Proposed legislative bills would make suing student grounds for faculty tenure revocation

Skye Seipp

Editor’s Note: This article first appeared in the April 20 issue of The Daily Texan.

Trigger Warning: This story contains discussion of pedophilia and sexual harassment. 

State lawmakers are considering two bills this legislative session that would change how tenured professors are evaluated and what can cause revocation of tenure. 

Sen. Paul Bettencourt, R-Houston, filed Senate Bill 1623, which would allow public institutions to possibly revoke tenure or otherwise discipline a faculty member if they file a civil lawsuit against a student, regardless of whether the suit is dismissed or not. 

The legislation was prompted by UT classics professor Thomas Hubbard, who sued three students last year for libel after they said Hubbard advocated for pedophilia and called for his removal in fall 2019, according to previous reporting by The Daily Texan. Hubbard was not found to be in violation of University policies, according to previous reporting by the Texan. 

Bettencourt said at a Senate Committee on Higher Education meeting that it was “abhorrent” a professor would file a lawsuit without first dealing with the situation internally. 

“Clearly, the University is going to have to be the adult in the room because obviously there hasn’t been one up to this time,” Bettencourt said. “(Students) are spending hundreds of thousands of dollars to defend their free speech rights when tenure grants it for the professor, and that’s what this bill is attempting to get to.”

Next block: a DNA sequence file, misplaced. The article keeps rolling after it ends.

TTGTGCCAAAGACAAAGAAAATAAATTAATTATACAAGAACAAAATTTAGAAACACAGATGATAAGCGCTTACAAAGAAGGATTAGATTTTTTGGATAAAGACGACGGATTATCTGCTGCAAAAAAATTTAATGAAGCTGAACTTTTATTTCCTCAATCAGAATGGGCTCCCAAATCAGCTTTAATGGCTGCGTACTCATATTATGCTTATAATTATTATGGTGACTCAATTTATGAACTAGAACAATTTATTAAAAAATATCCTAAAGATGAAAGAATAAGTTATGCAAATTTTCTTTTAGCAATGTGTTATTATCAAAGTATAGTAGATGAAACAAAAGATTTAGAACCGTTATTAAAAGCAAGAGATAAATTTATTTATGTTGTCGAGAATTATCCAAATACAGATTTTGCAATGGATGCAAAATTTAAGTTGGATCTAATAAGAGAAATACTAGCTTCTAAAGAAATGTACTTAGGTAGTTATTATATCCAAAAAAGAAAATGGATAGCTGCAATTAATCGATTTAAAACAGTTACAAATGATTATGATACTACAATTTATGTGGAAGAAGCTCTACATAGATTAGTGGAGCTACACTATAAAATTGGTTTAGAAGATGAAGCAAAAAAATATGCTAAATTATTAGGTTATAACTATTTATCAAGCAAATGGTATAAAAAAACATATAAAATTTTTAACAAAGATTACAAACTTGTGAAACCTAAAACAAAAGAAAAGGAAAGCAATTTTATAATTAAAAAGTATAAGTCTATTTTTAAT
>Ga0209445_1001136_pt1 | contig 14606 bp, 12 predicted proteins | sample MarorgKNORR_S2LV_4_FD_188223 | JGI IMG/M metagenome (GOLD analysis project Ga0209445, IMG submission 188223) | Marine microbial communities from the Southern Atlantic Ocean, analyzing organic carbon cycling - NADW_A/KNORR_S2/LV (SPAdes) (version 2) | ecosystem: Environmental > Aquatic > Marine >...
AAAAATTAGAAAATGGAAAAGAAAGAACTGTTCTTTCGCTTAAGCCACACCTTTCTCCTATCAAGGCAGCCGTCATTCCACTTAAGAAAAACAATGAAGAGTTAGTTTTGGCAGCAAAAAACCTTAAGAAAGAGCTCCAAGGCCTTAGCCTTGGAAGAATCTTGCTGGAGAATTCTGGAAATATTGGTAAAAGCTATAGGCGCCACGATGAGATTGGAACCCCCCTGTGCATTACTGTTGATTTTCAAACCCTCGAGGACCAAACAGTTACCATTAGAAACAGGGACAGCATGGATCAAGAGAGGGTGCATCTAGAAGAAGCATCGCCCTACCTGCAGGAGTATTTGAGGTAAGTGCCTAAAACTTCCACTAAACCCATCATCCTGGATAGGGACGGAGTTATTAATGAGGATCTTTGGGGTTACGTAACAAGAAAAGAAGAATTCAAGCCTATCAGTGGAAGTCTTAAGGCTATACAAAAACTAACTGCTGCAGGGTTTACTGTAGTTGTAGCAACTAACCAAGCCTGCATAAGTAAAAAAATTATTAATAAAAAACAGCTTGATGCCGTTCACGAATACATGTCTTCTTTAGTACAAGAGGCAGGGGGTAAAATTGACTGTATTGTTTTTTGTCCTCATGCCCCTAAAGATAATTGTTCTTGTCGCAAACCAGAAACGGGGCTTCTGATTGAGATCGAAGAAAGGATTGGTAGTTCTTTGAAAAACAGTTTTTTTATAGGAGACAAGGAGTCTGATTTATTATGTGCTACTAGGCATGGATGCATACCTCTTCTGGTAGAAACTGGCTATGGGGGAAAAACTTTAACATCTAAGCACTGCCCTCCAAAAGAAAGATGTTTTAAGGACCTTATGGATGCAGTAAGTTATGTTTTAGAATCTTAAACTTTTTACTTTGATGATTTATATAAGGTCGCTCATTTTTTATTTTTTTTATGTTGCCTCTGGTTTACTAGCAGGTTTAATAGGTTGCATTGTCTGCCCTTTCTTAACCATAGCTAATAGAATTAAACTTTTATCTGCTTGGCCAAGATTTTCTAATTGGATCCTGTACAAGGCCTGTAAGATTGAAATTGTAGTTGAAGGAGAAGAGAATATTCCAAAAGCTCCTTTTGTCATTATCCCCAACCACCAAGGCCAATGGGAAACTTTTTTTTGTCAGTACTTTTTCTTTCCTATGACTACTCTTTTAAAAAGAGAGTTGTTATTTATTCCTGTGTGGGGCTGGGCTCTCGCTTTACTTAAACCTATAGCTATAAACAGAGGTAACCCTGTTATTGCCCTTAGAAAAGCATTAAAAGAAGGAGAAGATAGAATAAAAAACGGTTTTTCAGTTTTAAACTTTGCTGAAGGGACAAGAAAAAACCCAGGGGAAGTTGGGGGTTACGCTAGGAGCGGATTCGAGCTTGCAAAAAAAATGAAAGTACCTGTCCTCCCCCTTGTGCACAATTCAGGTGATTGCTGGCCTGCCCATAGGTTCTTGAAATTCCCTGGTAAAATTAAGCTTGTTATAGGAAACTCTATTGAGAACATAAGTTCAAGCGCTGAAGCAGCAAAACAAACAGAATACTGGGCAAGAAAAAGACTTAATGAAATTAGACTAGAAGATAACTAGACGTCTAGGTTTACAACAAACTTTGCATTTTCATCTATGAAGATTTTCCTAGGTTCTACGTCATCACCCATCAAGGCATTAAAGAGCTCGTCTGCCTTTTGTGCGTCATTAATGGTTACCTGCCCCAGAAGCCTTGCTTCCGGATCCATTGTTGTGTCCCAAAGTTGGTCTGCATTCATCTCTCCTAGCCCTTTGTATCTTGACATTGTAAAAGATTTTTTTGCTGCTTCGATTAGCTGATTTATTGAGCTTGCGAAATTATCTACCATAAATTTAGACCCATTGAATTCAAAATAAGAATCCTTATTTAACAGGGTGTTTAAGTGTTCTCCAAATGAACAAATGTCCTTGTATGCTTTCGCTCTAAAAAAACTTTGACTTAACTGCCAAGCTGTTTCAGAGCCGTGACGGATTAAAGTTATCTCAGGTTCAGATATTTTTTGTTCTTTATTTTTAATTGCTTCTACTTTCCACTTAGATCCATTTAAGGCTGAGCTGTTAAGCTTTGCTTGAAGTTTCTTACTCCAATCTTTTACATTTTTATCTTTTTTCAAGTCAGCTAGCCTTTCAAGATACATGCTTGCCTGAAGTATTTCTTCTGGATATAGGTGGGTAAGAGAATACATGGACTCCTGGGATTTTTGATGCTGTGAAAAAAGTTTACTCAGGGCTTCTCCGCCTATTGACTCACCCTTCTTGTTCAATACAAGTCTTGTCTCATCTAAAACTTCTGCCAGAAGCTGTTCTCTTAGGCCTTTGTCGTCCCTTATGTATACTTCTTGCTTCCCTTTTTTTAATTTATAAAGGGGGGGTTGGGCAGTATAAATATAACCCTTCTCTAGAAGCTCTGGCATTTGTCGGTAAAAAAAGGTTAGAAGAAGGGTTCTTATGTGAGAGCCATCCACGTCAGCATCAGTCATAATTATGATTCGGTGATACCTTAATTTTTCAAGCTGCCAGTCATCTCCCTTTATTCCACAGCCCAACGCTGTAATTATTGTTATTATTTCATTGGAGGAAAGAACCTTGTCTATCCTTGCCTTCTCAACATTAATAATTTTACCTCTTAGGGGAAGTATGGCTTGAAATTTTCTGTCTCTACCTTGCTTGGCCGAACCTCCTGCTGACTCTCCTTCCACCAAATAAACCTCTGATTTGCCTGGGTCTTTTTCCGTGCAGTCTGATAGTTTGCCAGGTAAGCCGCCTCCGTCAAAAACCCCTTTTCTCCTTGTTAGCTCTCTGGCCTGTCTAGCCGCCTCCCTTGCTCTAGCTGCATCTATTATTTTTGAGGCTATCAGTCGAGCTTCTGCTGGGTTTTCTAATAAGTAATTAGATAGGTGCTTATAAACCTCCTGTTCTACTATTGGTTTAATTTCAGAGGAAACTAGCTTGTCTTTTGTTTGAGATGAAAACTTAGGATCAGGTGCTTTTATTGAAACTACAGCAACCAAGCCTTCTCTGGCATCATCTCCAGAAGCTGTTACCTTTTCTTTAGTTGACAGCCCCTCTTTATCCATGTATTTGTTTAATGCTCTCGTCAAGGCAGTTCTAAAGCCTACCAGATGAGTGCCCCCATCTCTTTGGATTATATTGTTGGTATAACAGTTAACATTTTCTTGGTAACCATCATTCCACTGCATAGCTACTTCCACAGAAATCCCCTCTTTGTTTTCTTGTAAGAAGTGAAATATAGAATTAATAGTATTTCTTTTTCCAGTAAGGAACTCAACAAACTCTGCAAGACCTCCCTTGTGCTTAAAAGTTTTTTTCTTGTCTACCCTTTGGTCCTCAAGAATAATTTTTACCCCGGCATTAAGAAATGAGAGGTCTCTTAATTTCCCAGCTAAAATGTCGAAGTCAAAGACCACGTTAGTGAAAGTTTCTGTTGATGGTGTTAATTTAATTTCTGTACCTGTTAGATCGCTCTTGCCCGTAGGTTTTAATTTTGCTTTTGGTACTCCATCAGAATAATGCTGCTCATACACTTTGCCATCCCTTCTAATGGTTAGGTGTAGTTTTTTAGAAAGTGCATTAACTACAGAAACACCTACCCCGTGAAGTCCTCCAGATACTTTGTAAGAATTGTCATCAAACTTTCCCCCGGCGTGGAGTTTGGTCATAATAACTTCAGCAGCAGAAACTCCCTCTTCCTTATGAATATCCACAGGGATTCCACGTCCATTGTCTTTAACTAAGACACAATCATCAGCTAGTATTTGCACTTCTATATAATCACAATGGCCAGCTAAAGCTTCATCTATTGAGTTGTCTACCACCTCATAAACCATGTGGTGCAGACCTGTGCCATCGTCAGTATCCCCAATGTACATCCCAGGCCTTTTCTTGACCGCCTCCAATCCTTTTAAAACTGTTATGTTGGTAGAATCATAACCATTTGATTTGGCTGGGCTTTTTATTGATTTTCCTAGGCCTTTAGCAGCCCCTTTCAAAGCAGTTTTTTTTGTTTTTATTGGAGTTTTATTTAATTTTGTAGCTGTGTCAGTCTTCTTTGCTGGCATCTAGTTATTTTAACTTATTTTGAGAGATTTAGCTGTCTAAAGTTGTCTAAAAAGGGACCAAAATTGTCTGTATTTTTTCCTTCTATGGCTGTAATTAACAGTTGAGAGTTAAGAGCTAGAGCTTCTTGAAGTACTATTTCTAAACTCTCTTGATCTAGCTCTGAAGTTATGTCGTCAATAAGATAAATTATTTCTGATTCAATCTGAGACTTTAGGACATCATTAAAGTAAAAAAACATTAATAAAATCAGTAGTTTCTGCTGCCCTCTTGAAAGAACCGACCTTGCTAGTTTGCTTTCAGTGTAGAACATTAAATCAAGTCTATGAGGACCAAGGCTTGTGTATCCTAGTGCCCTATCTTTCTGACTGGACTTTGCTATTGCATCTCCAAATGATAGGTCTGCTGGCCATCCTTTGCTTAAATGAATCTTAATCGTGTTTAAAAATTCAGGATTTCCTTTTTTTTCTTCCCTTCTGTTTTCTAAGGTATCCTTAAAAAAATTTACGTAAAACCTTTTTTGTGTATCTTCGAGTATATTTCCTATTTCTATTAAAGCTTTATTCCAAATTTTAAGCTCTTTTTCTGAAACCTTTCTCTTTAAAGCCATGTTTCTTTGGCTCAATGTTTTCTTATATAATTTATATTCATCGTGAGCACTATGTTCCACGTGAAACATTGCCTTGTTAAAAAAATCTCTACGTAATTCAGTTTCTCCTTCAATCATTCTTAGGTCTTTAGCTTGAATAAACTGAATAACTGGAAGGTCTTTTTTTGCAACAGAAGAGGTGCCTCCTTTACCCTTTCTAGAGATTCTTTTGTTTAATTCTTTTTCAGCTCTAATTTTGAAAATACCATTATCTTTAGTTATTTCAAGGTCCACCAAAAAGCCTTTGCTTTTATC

Hubbard said in an email he tried to solve the issue through the University multiple times, but nothing was done.

University spokesperson J.B. Bird did not respond to a request for comment regarding the lawsuit prior to publication. Bird declined to comment on the Senate bills. 

Archie Holmes, executive vice chancellor of the UT System, testified at the Senate hearing that 20 faculty members have had tenure revoked over the past five years across the entire UT System. There are about 5,800 tenured faculty members in the UT System, Holmes said. UT-Austin has 1,627 tenured professors, said Eliska Padilla, UT-Austin’s issues and communications manager.  

Each institution in the UT System has a “wide variety of ways for dispute resolution” that students, staff and faculty can implore, Holmes said when addressing students being sued. 

Sarah Blakemore, the first student sued by Hubbard, is the daughter of Republican political consultant Allen Blakemore, according to reporting by The Texas Tribune. Sarah declined to comment. Allen has worked for Bettencourt before, but Bettencourt denied that the bill was written as a favor to Allen, according to The Tribune. 

Bettencourt’s office did not respond to a request for comment prior to publication. 

Zoé Thomas, a graduate student and assistant instructor, and government senior Hollie Green, who were both sued for libel in December, both declined to comment. 

Sen. Brian Birdwell, R-Grandbury, said during the committee hearing that he wanted to work with Bettencourt on the language of the bill. 

“I’d want to be very careful about restricting access to the courts, simply because you’re a professor and creating a perverse incentive with the student body or the students that come to that professor,” Birdwell said. 

Senate Bill 1159, filed by Sen. Brandon Creighton, R-Conroe, would change the number of years between tenured faculty evaluation from six to four years. In addition, public institutions could revoke tenure if the faculty member has been involved in “sexual harassment, fiscal malfeasance, plagiarism, or conduct involving moral turpitude.” 

Creighton did not respond to requests to comment prior to publication. Both bills were left pending in committee.